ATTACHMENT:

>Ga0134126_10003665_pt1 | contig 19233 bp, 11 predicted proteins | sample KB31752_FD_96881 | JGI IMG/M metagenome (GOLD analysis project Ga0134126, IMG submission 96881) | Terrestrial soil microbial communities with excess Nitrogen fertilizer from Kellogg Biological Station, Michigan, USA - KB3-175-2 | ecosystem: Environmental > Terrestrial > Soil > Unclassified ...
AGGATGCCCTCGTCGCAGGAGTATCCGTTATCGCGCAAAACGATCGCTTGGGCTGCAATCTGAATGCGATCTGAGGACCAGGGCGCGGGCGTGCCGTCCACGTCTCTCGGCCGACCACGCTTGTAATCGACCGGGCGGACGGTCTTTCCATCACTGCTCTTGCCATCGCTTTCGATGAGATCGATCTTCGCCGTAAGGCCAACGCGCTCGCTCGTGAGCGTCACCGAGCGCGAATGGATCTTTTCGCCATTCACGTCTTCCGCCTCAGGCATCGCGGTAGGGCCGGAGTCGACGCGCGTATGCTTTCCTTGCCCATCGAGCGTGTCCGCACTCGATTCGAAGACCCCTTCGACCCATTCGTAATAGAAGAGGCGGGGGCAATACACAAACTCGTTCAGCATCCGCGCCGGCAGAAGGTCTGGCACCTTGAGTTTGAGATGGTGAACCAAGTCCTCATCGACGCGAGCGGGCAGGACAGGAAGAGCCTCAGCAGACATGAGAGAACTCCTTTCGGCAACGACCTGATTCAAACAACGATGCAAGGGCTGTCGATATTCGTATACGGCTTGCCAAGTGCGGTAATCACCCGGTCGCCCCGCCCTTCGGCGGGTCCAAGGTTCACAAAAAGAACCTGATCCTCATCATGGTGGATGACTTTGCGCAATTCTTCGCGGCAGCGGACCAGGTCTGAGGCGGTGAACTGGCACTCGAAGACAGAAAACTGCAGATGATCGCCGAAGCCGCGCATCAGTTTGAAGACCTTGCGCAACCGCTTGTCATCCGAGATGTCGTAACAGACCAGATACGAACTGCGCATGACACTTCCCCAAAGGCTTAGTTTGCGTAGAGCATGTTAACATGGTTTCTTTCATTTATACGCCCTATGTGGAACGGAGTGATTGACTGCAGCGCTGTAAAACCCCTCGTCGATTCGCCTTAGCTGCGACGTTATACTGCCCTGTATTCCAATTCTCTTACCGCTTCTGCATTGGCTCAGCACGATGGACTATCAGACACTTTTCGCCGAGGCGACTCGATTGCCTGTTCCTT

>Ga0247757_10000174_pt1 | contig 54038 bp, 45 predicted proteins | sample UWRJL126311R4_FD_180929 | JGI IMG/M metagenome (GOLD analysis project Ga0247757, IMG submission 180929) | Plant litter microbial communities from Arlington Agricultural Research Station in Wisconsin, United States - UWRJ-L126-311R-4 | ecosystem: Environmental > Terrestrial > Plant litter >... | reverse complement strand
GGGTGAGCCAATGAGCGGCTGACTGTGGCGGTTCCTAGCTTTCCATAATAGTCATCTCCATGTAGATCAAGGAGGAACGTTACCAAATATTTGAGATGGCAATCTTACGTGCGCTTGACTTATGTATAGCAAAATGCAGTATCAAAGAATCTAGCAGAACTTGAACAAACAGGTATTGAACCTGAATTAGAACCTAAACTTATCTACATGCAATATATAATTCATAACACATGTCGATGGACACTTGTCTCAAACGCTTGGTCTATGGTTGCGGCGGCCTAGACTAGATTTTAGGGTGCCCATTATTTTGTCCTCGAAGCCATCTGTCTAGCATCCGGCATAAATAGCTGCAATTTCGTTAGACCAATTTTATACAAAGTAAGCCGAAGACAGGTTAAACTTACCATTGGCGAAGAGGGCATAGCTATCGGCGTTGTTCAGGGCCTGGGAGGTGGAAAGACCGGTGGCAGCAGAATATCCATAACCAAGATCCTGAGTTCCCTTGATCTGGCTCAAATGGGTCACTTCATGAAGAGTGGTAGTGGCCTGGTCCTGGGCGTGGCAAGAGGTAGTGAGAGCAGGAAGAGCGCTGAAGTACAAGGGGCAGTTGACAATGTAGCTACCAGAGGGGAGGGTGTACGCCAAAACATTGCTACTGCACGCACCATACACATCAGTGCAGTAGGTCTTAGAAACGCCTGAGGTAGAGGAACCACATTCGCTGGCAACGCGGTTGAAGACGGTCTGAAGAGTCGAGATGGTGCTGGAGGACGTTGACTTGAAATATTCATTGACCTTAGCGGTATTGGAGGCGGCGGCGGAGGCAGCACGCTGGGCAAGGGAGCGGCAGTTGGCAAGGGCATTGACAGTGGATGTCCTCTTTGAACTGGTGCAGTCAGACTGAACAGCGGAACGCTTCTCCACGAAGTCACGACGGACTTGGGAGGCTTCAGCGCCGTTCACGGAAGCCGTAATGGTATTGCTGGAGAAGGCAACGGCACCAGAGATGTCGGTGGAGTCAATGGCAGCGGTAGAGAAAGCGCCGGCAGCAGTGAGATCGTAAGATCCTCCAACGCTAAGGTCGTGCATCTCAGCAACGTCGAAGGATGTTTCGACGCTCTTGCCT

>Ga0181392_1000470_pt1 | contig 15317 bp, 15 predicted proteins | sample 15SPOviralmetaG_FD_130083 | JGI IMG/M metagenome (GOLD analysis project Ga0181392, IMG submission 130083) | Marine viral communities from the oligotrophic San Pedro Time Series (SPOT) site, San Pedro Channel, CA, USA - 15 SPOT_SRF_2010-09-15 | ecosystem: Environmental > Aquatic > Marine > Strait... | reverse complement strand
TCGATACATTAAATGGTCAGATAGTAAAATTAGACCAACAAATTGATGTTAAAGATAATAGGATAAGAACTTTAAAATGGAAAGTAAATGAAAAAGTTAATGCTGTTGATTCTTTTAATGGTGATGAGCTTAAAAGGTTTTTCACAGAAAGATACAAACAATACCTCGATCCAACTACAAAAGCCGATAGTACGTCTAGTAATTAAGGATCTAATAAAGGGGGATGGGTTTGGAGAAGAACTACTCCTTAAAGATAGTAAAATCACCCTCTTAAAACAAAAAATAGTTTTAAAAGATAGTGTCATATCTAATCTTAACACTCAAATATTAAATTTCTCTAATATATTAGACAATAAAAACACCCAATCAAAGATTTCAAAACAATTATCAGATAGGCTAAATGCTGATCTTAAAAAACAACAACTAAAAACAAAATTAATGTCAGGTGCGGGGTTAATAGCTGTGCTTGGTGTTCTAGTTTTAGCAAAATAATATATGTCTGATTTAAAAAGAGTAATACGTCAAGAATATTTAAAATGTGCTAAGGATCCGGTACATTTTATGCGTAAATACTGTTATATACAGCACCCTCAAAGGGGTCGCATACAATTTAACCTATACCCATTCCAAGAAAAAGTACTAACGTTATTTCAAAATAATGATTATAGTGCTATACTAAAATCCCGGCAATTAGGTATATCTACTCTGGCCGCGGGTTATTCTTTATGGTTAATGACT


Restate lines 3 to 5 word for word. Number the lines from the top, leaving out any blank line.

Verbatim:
>Ga0247757_10000174_pt1 | contig 54038 bp, 45 predicted proteins | sample UWRJL126311R4_FD_180929 | JGI IMG/M metagenome (GOLD analysis project Ga0247757, IMG submission 180929) | Plant litter microbial communities from Arlington Agricultural Research Station in Wisconsin, United States - UWRJ-L126-311R-4 | ecosystem: Environmental > Terrestrial > Plant litter >... | reverse complement strand
GGGTGAGCCAATGAGCGGCTGACTGTGGCGGTTCCTAGCTTTCCATAATAGTCATCTCCATGTAGATCAAGGAGGAACGTTACCAAATATTTGAGATGGCAATCTTACGTGCGCTTGACTTATGTATAGCAAAATGCAGTATCAAAGAATCTAGCAGAACTTGAACAAACAGGTATTGAACCTGAATTAGAACCTAAACTTATCTACATGCAATATATAATTCATAACACATGTCGATGGACACTTGTCTCAAACGCTTGGTCTATGGTTGCGGCGGCCTAGACTAGATTTTAGGGTGCCCATTATTTTGTCCTCGAAGCCATCTGTCTAGCATCCGGCATAAATAGCTGCAATTTCGTTAGACCAATTTTATACAAAGTAAGCCGAAGACAGGTTAAACTTACCATTGGCGAAGAGGGCATAGCTATCGGCGTTGTTCAGGGCCTGGGAGGTGGAAAGACCGGTGGCAGCAGAATATCCATAACCAAGATCCTGAGTTCCCTTGATCTGGCTCAAATGGGTCACTTCATGAAGAGTGGTAGTGGCCTGGTCCTGGGCGTGGCAAGAGGTAGTGAGAGCAGGAAGAGCGCTGAAGTACAAGGGGCAGTTGACAATGTAGCTACCAGAGGGGAGGGTGTACGCCAAAACATTGCTACTGCACGCACCATACACATCAGTGCAGTAGGTCTTAGAAACGCCTGAGGTAGAGGAACCACATTCGCTGGCAACGCGGTTGAAGACGGTCTGAAGAGTCGAGATGGTGCTGGAGGACGTTGACTTGAAATATTCATTGACCTTAGCGGTATTGGAGGCGGCGGCGGAGGCAGCACGCTGGGCAAGGGAGCGGCAGTTGGCAAGGGCATTGACAGTGGATGTCCTCTTTGAACTGGTGCAGTCAGACTGAACAGCGGAACGCTTCTCCACGAAGTCACGACGGACTTGGGAGGCTTCAGCGCCGTTCACGGAAGCCGTAATGGTATTGCTGGAGAAGGCAACGGCACCAGAGATGTCGGTGGAGTCAATGGCAGCGGTAGAGAAAGCGCCGGCAGCAGTGAGATCGTAAGATCCTCCAACGCTAAGGTCGTGCATCTCAGCAACGTCGAAGGATGTTTCGACGCTCTTGCCT

>Ga0181392_1000470_pt1 | contig 15317 bp, 15 predicted proteins | sample 15SPOviralmetaG_FD_130083 | JGI IMG/M metagenome (GOLD analysis project Ga0181392, IMG submission 130083) | Marine viral communities from the oligotrophic San Pedro Time Series (SPOT) site, San Pedro Channel, CA, USA - 15 SPOT_SRF_2010-09-15 | ecosystem: Environmental > Aquatic > Marine > Strait... | reverse complement strand